A study in the journal eClinical Medicine from researchers at the University of Birmingham shows that older men who have a lot of bad dreams or nightmares are two times as likely to develop Parkinson’s disease.
Dr. Abidemi Otaiku, the lead author of the study, says, “Although it can be really beneficial to diagnose Parkinson’s disease early, there are very few risk indicators and many of these require expensive hospital tests or are very common and non-specific, such as diabetes.”
The researchers studied data from more than 3,800 men in the U.S. aged 67 or older who had no Parkinson’s diagnosis at the beginning of the 12-year study. The men who reported having more than one bad dream per week were followed up with when the study ended to see if they had developed Parkinson’s during the time of the study.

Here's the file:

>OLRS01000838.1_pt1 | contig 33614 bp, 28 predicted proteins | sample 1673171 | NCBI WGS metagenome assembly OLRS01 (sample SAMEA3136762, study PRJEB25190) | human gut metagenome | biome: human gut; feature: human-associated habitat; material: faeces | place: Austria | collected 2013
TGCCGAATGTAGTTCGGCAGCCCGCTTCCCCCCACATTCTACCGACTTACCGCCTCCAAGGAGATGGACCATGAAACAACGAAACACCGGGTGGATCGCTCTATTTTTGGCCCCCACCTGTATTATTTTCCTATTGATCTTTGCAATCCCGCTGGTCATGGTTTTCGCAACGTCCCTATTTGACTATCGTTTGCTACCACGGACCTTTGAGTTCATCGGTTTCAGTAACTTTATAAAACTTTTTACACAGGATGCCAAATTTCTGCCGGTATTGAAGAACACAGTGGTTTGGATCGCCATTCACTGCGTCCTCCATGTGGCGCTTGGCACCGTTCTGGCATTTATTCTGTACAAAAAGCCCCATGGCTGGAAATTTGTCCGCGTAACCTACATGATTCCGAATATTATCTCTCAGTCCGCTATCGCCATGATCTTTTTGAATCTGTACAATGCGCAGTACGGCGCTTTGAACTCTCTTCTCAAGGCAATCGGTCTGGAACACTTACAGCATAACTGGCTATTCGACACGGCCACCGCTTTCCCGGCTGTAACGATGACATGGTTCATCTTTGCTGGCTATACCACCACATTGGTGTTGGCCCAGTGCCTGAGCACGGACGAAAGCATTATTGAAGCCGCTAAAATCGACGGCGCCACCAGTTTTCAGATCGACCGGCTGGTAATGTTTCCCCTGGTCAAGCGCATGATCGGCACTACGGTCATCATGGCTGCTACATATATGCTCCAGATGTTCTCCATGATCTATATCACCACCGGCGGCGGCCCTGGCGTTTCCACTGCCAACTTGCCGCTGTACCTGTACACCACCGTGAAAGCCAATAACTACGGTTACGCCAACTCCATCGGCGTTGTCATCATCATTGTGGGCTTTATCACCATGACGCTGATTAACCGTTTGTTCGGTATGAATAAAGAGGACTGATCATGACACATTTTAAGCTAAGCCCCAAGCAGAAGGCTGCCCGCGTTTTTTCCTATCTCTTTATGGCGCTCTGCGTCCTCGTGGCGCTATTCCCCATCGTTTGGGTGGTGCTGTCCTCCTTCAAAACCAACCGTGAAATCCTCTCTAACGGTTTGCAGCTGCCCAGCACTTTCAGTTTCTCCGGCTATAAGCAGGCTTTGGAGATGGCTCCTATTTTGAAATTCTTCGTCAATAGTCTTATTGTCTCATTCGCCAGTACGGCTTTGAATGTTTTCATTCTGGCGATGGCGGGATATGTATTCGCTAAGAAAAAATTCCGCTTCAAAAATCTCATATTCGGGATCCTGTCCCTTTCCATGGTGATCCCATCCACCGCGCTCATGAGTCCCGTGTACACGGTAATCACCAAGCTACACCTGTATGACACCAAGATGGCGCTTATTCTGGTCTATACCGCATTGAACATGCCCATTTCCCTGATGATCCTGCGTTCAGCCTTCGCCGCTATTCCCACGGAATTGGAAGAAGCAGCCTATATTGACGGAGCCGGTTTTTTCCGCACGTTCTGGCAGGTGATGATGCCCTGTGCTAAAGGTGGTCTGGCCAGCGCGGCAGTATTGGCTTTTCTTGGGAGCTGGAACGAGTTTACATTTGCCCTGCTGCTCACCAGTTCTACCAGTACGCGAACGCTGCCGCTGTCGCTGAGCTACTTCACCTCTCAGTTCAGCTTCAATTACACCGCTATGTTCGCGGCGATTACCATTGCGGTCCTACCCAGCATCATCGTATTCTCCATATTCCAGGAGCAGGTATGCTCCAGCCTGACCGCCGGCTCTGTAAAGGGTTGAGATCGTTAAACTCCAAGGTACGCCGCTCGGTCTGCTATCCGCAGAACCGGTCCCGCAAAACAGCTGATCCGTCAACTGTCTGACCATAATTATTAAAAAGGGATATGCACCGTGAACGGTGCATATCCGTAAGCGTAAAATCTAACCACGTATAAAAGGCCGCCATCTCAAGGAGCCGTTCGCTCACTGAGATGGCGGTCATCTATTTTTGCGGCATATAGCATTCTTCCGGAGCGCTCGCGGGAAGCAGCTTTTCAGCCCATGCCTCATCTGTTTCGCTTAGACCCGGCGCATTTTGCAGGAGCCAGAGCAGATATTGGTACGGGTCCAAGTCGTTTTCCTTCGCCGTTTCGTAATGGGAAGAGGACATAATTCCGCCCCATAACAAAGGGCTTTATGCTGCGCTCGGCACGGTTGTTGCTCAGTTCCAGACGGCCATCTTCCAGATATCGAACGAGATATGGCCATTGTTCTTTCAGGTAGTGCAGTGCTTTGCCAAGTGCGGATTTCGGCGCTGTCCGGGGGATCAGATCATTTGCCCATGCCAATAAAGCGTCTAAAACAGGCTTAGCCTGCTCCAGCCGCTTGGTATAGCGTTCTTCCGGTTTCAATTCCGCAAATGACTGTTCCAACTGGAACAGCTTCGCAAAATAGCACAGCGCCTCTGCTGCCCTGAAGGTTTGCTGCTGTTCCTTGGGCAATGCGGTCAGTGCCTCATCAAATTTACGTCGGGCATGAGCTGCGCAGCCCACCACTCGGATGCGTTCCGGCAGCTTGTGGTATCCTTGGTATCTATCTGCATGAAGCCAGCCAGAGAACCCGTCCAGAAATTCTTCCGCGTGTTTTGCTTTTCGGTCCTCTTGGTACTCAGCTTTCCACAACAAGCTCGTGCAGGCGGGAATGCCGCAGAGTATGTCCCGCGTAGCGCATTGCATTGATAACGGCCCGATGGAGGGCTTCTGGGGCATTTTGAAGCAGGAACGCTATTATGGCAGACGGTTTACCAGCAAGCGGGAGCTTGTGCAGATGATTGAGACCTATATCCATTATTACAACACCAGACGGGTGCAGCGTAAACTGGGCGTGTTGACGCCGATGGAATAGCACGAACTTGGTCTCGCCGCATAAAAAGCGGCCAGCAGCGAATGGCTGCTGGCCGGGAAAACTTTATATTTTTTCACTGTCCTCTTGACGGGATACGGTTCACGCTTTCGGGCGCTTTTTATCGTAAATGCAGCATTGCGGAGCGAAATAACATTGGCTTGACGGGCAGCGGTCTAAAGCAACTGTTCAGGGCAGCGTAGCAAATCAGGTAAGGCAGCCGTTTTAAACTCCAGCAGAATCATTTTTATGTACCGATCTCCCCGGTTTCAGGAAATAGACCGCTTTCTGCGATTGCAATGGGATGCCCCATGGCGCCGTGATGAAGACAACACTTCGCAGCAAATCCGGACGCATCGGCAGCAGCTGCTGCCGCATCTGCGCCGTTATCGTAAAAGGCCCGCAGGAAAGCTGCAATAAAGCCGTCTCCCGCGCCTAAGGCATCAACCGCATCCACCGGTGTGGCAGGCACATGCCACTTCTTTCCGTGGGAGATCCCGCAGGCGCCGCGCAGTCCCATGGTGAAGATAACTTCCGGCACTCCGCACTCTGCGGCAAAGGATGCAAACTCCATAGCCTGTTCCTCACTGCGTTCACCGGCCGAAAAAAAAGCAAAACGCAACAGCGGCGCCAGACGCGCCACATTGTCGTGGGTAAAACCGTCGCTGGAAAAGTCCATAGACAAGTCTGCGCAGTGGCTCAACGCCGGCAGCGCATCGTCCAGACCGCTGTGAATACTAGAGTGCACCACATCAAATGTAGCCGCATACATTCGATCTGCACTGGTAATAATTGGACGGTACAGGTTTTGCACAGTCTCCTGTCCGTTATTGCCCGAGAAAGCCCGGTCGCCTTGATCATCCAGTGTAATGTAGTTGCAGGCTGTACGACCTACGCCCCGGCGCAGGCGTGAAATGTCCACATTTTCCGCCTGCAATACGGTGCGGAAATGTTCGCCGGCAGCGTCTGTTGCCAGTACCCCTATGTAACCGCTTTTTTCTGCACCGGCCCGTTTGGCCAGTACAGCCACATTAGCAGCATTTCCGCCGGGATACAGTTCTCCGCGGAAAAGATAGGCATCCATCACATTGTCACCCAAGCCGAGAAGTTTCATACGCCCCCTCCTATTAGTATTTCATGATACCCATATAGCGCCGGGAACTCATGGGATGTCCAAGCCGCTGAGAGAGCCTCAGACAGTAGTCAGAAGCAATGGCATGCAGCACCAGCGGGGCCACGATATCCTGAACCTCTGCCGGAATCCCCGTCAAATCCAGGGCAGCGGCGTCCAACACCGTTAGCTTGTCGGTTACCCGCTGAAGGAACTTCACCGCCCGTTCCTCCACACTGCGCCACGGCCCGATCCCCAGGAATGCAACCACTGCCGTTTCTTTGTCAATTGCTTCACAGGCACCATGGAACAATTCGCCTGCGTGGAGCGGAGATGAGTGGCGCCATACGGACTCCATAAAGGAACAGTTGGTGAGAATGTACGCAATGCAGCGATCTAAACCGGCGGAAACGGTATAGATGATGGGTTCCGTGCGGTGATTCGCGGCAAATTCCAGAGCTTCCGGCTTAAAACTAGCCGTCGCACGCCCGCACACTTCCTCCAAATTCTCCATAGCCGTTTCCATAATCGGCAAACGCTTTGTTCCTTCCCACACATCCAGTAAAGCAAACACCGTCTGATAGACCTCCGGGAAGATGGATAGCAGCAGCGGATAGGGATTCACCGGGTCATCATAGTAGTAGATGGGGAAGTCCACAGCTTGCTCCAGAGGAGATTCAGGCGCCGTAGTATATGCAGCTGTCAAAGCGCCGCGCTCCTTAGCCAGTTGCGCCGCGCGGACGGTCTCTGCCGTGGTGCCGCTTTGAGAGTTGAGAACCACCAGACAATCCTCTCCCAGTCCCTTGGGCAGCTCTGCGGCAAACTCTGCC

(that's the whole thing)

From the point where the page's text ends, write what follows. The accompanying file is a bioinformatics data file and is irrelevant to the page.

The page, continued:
91 men had developed the disease after 7 years of study and the researchers learned that the men with frequent bad dreams were more than twice as likely to develop Parkinson’s than those who didn’t.
And men who had more bad dreams over the first 5 years of the study were three times as likely to be diagnosed with Parkinson’s.
Dr. Otaiku says he now wants to open up the diversity of the subjects to include different ages and women to learn more about this connection.
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